Junior Magazine: Issues — Gen Y, Changing Priorities, September 2011

A feature story for Junior Magazine on the changing spending habits of Generation Y. The story was motivated by the failure of this year’s Splendour in the Grass music festival to exhaust its ticket allocation, and based upon figures found in a second quarter ING Wellbeing Index, which reported that Gen Y were leading most other Australian age brackets when it came to household savings. I asked eight Gen Y’ers to talk to me about their spending habits.  Click the scanned image for a closer look, or read the article excerpt underneath.

FOR ALL THE TALK LAST SUMMER OF AUSTRALIA REACHING CRITICAL MASS IN A CRAMMED LIVE ENTERTAINMENT SECTOR, NOBODY EXPECTED IT TO EXTEND TO THE COUNTRY’S PREMIER MUSIC FESTIVAL. AND YET IN 2011 SPLENDOUR IN THE GRASS FAILED TO EXHAUST ITS TICKET ALLOCATION. IT WAS A MASSIVE TURNAROUND FROM LAST YEAR, WHEN 32,000 TICKETS SOLD OUT WITHIN HOURS OF RELEASE.

But there’s mounting evidence that Splendour is simply part of a larger economic picture. The media is overflowing with talk of a second global financial crisis, the two-speed economy, the record-high Australian dollar and a struggling retail sector. ING’s latest Wellbeing Index, released on the July 19, reported that Australians are now saving more, with Gen Y households proving particularly frugal in putting away on average $445 each month – a far cry from the spendthrifts they’re often portrayed to be.

So what’s driving these figures? Is it an increased focus on savings, rising incomes, or something else entirely? Junior spoke to eight Gen Yers who specifically chose not to go to Splendour in the Grass in 2011 and asked them what they planned to do with the money they saved. Are they splashing out on other events, hitting the shops, hitting the internet or building a nest egg to hedge against impending global financial doom? Read on to find out.

Jimmy, 24, PhD Student (Brisbane)

I’m saving my money from Splendour for an exchange year as part of my PhD. This is my first year where I have been earning more than a student wage, so I haven’t had to make a conscious effort to save money. I haven’t really been skipping other gigs and festivals – Splendour would be the first thing that I’ve had to give up – because I’m now earning more money than I have in the past.  I don’t think the economy has stopped my spending, just made me more careful. I’ve definitely moved towards more online shopping, and I’ve definitely purchased a lot more from overseas this year: ‘local’ can be hard to justify when you can get it so cheap overseas.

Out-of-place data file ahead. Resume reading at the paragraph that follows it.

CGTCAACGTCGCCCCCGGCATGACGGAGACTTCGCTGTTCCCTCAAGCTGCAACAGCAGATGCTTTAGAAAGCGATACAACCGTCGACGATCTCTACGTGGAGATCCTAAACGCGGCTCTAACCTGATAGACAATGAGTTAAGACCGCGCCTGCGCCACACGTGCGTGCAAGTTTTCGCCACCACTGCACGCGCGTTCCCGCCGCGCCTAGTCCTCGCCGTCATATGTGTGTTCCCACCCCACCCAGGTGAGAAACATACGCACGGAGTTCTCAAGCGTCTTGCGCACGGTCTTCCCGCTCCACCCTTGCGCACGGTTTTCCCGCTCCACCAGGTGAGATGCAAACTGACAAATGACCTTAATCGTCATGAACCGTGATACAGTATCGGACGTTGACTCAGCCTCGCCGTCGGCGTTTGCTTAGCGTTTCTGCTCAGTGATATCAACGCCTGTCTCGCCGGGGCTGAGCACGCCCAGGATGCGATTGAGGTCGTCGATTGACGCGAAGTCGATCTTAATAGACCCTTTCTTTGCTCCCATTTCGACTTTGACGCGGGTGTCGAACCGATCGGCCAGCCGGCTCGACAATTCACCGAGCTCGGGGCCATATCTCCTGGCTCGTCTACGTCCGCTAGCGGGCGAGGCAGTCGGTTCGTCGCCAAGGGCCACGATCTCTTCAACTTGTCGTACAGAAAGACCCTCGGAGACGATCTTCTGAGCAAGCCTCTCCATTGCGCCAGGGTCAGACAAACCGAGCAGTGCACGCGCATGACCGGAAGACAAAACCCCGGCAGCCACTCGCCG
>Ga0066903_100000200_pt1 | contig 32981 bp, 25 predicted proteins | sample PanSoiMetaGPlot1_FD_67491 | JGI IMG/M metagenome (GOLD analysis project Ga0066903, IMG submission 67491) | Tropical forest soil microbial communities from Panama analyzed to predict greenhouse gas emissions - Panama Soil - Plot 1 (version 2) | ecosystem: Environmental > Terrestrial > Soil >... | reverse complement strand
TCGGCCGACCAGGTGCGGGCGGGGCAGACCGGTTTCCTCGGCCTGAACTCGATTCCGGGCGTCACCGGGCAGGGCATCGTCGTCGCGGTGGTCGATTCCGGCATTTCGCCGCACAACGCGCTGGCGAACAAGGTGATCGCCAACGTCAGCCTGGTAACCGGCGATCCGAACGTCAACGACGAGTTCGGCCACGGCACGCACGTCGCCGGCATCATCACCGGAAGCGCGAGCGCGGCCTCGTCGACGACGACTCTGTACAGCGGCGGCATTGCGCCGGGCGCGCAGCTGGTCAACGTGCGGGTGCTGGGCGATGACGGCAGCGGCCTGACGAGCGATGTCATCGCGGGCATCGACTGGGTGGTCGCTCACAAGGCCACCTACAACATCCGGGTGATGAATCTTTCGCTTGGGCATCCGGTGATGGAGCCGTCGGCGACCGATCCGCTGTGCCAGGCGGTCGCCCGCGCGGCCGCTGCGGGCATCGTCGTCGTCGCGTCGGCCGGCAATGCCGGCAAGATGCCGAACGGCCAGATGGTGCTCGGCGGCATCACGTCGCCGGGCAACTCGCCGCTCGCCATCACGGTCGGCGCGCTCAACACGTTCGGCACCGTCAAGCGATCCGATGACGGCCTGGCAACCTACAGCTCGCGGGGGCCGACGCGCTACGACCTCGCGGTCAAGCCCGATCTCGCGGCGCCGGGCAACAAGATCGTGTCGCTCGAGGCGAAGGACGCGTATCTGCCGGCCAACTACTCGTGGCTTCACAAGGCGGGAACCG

Korie, 20, Recruitment Consultant (Melbourne)

Well, I didn’t really have any money to go to Splendour in the first place. That’s why I didn’t go. Before the festival I was saving to move down to Melbourne, and now I guess I’m just trying to put away a bit of money to go overseas with my girlfriends in November. We’re going to Thailand. I’ve been skipping concerts and festivals because there hasn’t been anything that really grabs my attention, rather than it being a cost issue. I’d say news about the economy doesn’t really affect my spending habits at all – the way I approach retail is exactly the same: just buying too much stuff that I don’t need!

Haiku, 23, Student (Mullumbimby)

I guess the money that I’m saving I’m spending on going to Europe instead. It’s pretty significant having that extra $1000 to buy flights and go travelling. I’m trying to save more than I used to, but I think it’s more important the older you get, because things just get more expensive. It’s not a case of consciously skipping things, but in saying that I haven’t really been to any other festivals this year. The economy does concern me to a certain extent: I don’t understand it fully, but when you listen to the news and shit’s going down and America’s going under again, it does make you think.

Caitlin, 25, Freelance Writer (Sydney)

The money I saved from Splendour is going towards travel and paying off bills – I’m heading to the US for two months towards the end of the year. It’s a particularly good time to be going, as my savings will go that little bit further. I get to go to a lot of free things through my job so I can’t speak to whether I’d still be buying tickets and CDs if I weren’t saving, but I’m only going to free and very cheap events at the moment. On a day-to-day basis the economy is a pretty abstract thing for me; I can’t think of any way in which it’s changed my spending habits. I have made a conscious effort to support local and independent retailers, both online and off.

For the full story, visit Junior Magazine.

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